The golden clock in the hallway dings loudly. 8 times. I realize it is night. The sound creeps around the house and seeps into my skin. It is a nice little English chime. When I was a child, it used to be a plain happy tune which I hummed unconsciously everywhere I went. Now it strikes me different. But hauntingly so. I climb upstairs, tracing the intricate carvings on the railing. The marble feels cold under my feet. It is my nightly routine to head up to the terrace. The bricks there feet deliciously warm. There is coconut and mango in the air, wafting in from my granny’s grove. It reminds me of the glazed mangoes she made over the stove. I was her personal taster and half the dish would not make it to the table. I smile at the memory and pop my beer open. I take a sip, lie down and look up. The sky is an expanse of deep blue. I wonder who chose the colors or sometimes what even are colors. I hate the fact that you cannot reach out and touch it or at least take a whiff of the paint used. Imagine how the sky would feel against your skin. As a child, I could feel it slipping through my fingers, a fabric of intense blue studded with blinding pearls, shimmering like water But lying here I feel it is incomplete. Someone somehow painted poorly and missed spots. A little tear here and there and now the canvas peeks through, glaringly white. We call them stars. I snicker. Maybe, I should make a painting out of this. “Flawed Nights”. I close my eyes. I feel good, my head is light with the alcohol I know I won’t have trouble sleeping tonight.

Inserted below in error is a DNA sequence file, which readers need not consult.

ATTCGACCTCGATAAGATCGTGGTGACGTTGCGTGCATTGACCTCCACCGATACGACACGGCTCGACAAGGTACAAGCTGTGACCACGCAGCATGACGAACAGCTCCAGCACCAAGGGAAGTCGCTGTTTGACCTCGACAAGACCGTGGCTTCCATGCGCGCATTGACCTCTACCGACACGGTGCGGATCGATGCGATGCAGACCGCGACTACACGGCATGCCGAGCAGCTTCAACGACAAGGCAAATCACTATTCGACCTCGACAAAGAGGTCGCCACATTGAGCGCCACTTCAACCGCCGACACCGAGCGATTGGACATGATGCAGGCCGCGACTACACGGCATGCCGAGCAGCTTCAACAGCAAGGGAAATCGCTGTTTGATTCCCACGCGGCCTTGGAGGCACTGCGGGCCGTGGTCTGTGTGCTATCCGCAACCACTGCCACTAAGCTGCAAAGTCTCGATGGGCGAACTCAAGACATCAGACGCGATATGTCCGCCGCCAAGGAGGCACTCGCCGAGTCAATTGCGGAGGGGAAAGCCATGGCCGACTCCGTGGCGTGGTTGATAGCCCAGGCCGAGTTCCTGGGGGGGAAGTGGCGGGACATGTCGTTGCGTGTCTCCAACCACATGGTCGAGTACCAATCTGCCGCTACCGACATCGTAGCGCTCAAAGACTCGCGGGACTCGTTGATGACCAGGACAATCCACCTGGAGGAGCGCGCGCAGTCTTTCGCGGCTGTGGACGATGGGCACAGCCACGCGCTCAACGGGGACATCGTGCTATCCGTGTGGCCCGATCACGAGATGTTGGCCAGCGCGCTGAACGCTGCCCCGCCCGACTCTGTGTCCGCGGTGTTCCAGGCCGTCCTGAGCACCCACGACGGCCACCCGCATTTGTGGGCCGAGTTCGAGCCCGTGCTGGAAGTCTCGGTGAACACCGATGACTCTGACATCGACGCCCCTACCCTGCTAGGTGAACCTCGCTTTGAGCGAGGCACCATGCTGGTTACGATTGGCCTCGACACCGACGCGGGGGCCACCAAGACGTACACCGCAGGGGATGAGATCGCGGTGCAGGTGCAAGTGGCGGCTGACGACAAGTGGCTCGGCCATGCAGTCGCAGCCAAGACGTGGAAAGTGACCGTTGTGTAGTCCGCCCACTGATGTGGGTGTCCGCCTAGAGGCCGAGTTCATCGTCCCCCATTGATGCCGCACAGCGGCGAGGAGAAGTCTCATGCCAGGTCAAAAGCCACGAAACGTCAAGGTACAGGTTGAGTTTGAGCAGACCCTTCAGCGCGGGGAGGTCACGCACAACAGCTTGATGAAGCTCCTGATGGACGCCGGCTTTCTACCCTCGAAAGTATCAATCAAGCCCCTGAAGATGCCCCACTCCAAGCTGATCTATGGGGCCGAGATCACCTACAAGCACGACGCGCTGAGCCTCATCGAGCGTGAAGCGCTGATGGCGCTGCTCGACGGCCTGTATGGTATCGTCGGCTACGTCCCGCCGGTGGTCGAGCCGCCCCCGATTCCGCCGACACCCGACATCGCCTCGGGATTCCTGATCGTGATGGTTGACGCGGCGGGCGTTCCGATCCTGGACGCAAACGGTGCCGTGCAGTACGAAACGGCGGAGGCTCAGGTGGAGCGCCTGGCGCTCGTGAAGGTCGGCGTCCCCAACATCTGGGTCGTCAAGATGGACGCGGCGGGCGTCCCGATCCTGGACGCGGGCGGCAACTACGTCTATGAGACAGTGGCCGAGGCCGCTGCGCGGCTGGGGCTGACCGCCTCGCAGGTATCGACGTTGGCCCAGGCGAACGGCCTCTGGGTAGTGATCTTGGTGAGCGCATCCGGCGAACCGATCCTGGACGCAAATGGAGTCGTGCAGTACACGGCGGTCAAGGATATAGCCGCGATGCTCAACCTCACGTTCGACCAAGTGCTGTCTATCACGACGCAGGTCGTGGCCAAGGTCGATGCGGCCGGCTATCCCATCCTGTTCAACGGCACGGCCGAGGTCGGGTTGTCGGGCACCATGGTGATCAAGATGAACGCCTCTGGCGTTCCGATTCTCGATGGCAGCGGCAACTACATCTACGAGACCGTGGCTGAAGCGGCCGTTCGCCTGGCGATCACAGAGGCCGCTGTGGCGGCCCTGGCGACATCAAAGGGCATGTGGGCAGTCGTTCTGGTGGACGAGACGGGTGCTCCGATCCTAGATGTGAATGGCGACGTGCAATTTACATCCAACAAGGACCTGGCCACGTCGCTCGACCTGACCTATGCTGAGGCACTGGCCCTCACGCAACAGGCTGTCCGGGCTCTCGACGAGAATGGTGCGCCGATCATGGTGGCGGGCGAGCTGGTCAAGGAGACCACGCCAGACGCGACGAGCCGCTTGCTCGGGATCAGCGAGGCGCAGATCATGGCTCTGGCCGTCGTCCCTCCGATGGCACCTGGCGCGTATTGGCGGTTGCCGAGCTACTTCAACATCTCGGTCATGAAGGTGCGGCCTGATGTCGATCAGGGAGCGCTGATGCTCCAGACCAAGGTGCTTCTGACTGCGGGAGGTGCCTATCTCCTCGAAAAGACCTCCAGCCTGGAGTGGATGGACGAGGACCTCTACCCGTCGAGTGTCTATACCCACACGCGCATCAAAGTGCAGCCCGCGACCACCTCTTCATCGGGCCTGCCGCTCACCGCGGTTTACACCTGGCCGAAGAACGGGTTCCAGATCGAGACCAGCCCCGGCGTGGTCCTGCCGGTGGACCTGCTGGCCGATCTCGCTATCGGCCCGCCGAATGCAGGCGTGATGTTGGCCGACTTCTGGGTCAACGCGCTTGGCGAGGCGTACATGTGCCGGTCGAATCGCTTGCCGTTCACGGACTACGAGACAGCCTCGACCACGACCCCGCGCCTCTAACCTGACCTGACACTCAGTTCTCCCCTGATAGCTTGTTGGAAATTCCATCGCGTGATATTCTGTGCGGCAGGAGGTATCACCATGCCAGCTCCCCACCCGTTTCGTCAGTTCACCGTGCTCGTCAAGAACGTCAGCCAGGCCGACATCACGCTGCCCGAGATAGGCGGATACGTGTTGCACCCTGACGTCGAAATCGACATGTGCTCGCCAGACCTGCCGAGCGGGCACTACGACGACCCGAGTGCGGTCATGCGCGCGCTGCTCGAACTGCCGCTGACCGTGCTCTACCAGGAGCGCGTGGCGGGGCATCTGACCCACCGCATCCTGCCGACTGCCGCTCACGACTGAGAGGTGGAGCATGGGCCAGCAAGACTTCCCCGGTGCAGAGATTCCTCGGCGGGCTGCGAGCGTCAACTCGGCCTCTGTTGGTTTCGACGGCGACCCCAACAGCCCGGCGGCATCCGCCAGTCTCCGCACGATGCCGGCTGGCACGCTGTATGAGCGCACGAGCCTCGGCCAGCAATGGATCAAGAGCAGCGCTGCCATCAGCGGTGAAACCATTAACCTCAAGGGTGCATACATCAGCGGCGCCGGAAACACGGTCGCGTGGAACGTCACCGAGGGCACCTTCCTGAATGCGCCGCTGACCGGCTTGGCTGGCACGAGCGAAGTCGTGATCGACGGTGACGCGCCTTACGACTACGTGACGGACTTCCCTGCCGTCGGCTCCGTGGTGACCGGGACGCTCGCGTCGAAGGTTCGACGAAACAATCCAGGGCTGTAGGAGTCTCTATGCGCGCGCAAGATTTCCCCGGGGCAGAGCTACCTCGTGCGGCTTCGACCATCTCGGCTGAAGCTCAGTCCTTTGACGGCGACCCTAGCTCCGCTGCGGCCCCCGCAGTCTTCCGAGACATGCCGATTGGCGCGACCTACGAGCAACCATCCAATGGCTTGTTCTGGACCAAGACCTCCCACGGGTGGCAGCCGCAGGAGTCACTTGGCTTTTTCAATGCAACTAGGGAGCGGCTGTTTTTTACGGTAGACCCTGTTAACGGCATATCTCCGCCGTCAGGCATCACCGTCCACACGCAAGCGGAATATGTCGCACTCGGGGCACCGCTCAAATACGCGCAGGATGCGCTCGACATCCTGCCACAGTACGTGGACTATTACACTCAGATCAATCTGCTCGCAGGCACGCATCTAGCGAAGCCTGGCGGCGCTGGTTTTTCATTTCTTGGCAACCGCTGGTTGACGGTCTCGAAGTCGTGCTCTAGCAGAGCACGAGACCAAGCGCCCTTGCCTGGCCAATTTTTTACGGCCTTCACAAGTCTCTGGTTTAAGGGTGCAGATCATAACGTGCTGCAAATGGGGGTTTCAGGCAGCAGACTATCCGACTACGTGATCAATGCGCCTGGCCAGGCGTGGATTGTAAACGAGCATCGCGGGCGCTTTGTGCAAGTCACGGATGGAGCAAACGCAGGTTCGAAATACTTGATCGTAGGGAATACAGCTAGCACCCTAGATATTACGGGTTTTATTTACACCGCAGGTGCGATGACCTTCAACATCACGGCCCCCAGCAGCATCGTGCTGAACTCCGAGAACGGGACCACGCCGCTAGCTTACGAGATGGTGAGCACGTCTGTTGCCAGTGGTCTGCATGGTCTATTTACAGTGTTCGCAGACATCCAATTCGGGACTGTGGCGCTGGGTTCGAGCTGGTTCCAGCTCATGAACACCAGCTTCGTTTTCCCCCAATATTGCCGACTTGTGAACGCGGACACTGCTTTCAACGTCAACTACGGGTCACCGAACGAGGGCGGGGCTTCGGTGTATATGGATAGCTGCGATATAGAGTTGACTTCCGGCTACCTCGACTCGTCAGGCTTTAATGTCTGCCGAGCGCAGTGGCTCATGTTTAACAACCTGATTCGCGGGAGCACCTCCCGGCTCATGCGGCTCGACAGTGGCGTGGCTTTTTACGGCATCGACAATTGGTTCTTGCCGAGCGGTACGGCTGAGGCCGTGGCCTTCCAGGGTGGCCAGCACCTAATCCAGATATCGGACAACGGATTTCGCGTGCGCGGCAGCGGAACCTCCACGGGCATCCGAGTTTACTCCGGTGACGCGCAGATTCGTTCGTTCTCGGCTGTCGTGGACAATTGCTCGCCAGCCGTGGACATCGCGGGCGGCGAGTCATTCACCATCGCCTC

I jerk awake after what seems like five minutes of sleep. But I squint as daylight floods around me. A strangely chill morning. I rub my hands to warm them up and head downstairs. Is it noon already? I have no idea. Just as I wander around the upstairs kitchen looking for something to eat, I hear it. The distinct scrape of the main door. Someone (or something) was downstairs. No way! I check my pocket, the keys are with me. New alien voices float up to me.
“What do you think? A vintage bungalow from the 50s. Fancy enough for the client?”
People. Uncouth, interrupting bastards. How did they get the keys? And how dare they enter my house? I advance to the stairs.
“I wouldn’t be so sure Sam. It isn’t an easy place to sell”
I could feel my pulse throbbing at the temples. As if barging in wasn't cheeky enough, these idiots want to sell my house-my granny’s house right under my nose.
“The story of this house isn’t pretty. They believe it is built on a graveyard. ”
“Duh. Big deal Joseph. Almost half the houses are built on graveyards today!”
“No. It doesn’t end there. This place is cursed Sam. Not one man that owned this house lived to be old. The first owner with his two sons died mysteriously. The poor widow lived here and passed it on to her grandson.”
And that grandson is about to press charges for trespassing. I am chasing them out this minute. I race down the stairs, my hand trailing the smooth banister.
“A fine-looking man he was. Some sort of artist. The lad came down here to paint in peace.”
I stop at the stairs.
“Died up at the terrace. Looking at the stars. One day short of forty, they say.”
I told you there was a spirit in this house.